In this March 20, 2006 picture, the then President A.P.J. Abdul Kalam presents Padma Bhushan Award to veteran theatre artist A.K. Hangal, in New Delhi. Photo: Rajeev Bhatt
The HinduIn this March 20, 2006 picture, the then President A.P.J. Abdul Kalam presents Padma Bhushan Award to veteran theatre artist A.K. Hangal, in New Delhi. Photo: Rajeev Bhatt

A.K. Hangal — 1917-2012 – Communist, tailor, actor, purveyor of senescent charm

Like Benjamin Button, Avtar Krishan Hangal seemed for generations of cinemagoers to have been born old.

It didn’t matter whether it was in landmark films such as SholayNamak Haraam and Lagaan or somewhat offbeat ventures such as Shagird andShararat. Never mind whether he was called Rahim chacha, Masterji or Imam sahab. A.K. Hangal, whose roles often demanded a careworn fragility and a gentle but unwavering righteousness, was the very embodiment of senescent charm. He was cast in roles that demanded piety, playing characters that carried the burden of their virtuous poverty with a quiet and kindly dignity. That these roles mirrored the ups and downs of his own life made their portrayal all the more easier.

Perhaps it had something to do with his face that filmmakers were loath to offer him a villain’s part. Yes, of course he did break the mould sometimes, as inShaukeen, where he played, along with Ashok Kumar and Utpal Dutt, a lecherous old man. That he acted with conviction is reflected in the following anecdote. Hangal, well into his 90s then, had finished a leisurely dinner at a five-star hotel in Delhi and needed to be dropped off at a friend’s place. A girl in her 20s was assigned the task of driving him. She whispered in trepidation to her boss: “Sir, I have seen Shaukeen!” Finally, a man had to be commandeered to drive Hangal where he wanted to go.

If the girl was guilty of mixing reel with real, the film industry did no better. While everyone wanted to cast him in the role of a kindly old man, nobody spared a thought for the old man himself. Not even when he did Gurudev Bhalla’s Shararat, a film about old age home inmates, did it strike anyone that Hangal could be facing a crisis himself. It was only a couple of years ago, when his son Vijay announced there was no money for the treatment of Hangal, who suffered from multiple medical problems at the time, that the film world awakened from slumber. The industry rose like one, with Jaya Bachchan, who had acted with Hangal in BawarchiGuddi and Sholay, offering to pay for his treatment. So did others such as Mithun Chakraborty and Riyaz Gangjee, who incidentally, got Hangal to ‘walk’ the ramp on a wheel chair a little more than a year ago. Earlier this year, Hangal made a comeback of sorts, shooting for the serial Madhubala on Colors.

That was one of the rare times Hangal occupied the centre-stage. For the most part, he was on the sidelines. He did a number of films with Rajesh Khanna, a few significant ones with the Bachchans and many others. When this correspondent reminded him of his roles in a variety of films such as Tapasya,Avtaar and Sharaabi, he seemed dismissive. “Bahut role kiye hain. I have seen only 50 films of mine.” (He did 225 in all.) But he did remember Sholay. “I researched for the role, learnt Islamic hymns and tried to perfect the body language for the role of an imam,” he said.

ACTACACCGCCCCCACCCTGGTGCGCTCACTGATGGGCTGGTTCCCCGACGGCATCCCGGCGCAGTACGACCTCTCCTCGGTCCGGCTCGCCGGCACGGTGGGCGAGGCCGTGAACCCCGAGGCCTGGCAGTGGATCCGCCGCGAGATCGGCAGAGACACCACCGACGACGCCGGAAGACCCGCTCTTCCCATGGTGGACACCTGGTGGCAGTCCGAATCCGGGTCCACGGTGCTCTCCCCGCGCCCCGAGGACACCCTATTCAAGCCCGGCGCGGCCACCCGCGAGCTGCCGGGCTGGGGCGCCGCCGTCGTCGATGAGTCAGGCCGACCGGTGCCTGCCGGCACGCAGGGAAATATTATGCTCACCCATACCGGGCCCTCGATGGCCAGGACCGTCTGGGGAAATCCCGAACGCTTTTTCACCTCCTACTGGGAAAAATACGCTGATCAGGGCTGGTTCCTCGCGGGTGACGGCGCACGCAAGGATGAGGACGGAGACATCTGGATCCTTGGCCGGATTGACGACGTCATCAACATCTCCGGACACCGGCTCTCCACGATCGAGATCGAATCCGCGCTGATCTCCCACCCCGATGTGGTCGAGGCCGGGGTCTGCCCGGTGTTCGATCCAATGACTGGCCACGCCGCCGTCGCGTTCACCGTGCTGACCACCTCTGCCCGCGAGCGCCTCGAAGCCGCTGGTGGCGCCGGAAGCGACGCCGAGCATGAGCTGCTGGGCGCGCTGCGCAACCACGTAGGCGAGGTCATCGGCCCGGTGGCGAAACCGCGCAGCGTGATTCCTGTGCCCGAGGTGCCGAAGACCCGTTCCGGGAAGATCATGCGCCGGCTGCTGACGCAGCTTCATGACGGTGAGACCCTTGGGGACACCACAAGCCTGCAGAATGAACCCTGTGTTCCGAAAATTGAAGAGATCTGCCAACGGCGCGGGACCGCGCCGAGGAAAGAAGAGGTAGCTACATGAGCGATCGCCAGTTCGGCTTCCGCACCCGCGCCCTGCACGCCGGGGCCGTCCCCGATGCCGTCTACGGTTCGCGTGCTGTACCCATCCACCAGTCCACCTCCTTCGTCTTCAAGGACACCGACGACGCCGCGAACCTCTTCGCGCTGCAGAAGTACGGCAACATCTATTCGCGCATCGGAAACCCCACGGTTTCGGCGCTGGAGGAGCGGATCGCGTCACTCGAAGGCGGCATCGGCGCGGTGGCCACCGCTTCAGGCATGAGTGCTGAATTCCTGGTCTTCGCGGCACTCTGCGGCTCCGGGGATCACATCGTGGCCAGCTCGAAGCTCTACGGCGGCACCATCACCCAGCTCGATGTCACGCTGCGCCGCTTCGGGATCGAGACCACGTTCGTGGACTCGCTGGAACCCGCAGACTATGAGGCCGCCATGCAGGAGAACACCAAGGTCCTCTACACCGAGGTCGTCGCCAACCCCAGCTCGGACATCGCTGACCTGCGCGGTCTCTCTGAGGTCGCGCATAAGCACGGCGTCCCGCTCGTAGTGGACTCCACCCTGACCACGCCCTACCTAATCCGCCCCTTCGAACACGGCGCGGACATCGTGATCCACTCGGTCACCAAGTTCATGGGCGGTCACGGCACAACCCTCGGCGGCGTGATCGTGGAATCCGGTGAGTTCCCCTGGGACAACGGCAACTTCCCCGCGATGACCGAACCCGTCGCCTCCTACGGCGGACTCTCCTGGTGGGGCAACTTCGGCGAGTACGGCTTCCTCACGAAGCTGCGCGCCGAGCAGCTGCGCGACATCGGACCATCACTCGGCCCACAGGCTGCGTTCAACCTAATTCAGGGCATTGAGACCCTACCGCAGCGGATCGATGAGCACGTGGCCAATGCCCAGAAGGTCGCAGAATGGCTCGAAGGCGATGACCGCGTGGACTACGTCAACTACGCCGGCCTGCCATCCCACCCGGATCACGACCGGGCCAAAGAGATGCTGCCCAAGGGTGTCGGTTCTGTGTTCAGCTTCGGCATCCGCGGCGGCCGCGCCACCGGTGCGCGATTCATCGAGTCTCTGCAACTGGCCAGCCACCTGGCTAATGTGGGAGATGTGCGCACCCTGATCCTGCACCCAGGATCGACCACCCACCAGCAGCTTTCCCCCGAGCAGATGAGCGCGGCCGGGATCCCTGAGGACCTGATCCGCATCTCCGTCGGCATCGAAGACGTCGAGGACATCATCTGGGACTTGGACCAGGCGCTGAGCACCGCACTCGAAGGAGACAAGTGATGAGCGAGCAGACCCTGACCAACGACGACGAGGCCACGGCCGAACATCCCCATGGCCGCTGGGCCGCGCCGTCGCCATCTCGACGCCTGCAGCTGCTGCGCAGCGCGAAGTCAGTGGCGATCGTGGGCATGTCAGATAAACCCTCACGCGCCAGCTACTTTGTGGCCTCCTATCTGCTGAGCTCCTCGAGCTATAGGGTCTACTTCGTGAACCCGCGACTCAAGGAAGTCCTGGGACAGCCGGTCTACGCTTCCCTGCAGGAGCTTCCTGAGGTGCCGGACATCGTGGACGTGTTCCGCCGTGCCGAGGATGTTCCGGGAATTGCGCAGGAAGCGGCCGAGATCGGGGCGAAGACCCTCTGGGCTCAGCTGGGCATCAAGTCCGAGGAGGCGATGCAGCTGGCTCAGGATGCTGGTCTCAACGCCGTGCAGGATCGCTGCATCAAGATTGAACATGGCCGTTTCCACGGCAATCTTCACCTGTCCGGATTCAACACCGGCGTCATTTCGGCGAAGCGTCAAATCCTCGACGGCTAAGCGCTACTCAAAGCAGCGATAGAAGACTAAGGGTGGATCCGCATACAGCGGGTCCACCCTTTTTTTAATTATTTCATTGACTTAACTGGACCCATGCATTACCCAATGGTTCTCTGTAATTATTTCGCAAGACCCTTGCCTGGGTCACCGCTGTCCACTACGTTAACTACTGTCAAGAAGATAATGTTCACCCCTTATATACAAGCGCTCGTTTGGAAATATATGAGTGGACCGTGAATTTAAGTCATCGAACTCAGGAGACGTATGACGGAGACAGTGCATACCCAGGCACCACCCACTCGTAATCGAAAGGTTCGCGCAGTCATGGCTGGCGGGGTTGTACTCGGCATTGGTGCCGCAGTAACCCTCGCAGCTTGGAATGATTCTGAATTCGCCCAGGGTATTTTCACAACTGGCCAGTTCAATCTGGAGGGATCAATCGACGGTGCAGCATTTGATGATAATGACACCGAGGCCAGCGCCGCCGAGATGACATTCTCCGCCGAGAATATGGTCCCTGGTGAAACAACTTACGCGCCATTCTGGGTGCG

It wasn’t an easy life for Hangal. He spent three years in jail in Karachi before coming to Bombay in 1949 with all of Rs. 20 in his pocket. Left-leaning, a member of the Communist Party, he spent many years working for the Indian People’s Theatre Association. Such were the vicissitudes of life that Hangal at one time had to take up a tailoring job to make ends meet. Like everything else, he excelled at it. Born in Sialkot in 1917, he was a late comer to the film industry. He signed Shagird when he was almost 50. But he had done plenty of theatre by then.

Films brought him stability and a degree of respect. It did not, however, translate into a comfortable house or a bank balance. His origins would haunt him now and then. Once he was dubbed anti-national by right-wing forces in Mumbai for attending Independence Day celebrations at the Pakistan Consul-General’s office. He was boycotted by filmmakers and remained out of work for two years.

Although things returned to normal, the incident left him deeply hurt. He complained: “I had come to India leaving behind everything in Karachi yet was dubbed a Pakistani!”

A lifelong Marxist, he renewed his membership of the Communist Party of India earlier this year. “I clearly remember the day Bhagat Singh was arrested, and the day he was hanged. Pathans cried and everyone walked the streets chanting ‘Bhagat Singh, Bhagat Singh’,” he told Open magazine, speaking proudly of his earliest associations with the Left.

In his autobiography, Life and Times of A.K. Hangal, he lamented Bollywood’s tendency to ignore the “complex social fabric of society” and make stereotyped films. “[Honestly] speaking, even after working in about 200 films, and getting name and fame, I often feel I am a stranger in this world because of my ideological and political background, sensitiveness and social commitments.”

On Sunday, the realities of his age finally caught up with the old man of Hindi cinema.

A.K. Hangal, actor, died on August 26 aged 95. He was born in Sialkot, now in Pakistan, on February 1, 1917.